By Ygal Kaufman
New research out of OSU suggests previously dire prognoses regarding blood pressure may have been overblown. Since the experiments of Stephen Hale in the 1700s that first started to explore pumping blood, the advisory that one should keep their systolic pressure (the higher of the two numbers in your BP reading) under 140 has been gospel. A new study from scientists at OSU’s College of Pharmacy, along with participation from Oregon Health & Science University in Portland, says that 150 may be good enough, even for adults over 60 (the group considered most at risk for pretty much everything except STIs, but especially susceptible to complications from hypertension).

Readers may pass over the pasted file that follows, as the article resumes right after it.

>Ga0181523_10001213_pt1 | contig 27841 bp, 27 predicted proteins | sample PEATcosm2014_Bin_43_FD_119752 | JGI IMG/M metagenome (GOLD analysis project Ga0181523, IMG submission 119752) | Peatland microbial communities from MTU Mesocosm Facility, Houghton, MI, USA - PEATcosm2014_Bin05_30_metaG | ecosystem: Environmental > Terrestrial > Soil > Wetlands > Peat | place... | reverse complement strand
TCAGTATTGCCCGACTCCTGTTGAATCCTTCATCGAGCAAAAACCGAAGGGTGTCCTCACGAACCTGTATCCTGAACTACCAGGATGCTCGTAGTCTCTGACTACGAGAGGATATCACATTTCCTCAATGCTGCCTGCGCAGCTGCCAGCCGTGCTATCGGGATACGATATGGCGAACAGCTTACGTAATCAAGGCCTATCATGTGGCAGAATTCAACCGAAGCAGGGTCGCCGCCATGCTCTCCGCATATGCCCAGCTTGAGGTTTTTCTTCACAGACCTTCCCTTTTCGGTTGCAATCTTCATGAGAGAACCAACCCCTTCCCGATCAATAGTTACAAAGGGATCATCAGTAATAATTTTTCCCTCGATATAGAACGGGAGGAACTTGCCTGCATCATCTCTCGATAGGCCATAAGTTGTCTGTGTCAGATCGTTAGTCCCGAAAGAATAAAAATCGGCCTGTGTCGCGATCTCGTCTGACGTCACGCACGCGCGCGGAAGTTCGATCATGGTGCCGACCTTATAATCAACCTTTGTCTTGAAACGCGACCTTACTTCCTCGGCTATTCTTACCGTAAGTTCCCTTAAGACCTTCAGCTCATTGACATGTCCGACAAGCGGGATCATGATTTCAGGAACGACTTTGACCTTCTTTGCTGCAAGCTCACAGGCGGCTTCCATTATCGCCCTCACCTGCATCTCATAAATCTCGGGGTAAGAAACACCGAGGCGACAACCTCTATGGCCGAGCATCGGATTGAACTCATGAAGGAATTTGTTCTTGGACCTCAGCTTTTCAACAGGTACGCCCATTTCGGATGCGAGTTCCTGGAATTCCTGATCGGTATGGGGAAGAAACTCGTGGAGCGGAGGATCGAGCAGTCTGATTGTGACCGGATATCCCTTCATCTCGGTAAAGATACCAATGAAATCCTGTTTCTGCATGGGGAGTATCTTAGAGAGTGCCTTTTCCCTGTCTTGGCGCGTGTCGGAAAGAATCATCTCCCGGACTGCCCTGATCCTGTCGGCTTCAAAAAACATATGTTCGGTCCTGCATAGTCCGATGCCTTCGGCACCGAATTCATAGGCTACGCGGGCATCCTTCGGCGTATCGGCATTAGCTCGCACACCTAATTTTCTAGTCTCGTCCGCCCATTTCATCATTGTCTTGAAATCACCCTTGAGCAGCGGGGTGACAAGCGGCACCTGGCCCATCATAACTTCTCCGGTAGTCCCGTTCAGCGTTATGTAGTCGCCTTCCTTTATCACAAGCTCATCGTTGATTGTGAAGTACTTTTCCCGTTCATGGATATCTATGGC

While they recognize their conclusions will likely be treated with skepticism from many health care providers, they stand by the numbers. Leah Goeres, lead author of the study, said that keeping your systolic level under 150 is important for adults of all ages, adding, “but for older people that level is also good enough. After an extensive review, there was no significant evidence that more intensive management is necessary,” in a press release.
While some may insist that lower is better no matter what, the issue of finding an adequate and accurate level to stay below can dictate whether or not medications get prescribed which can have side effects that increase with dosage. Avoiding unnecessary medications and their side effects is a worthy battle to win in the war on high blood pressure. Millions of Americans currently are on such blood pressure medications, and about 70% of adults over 65 suffer from hypertension.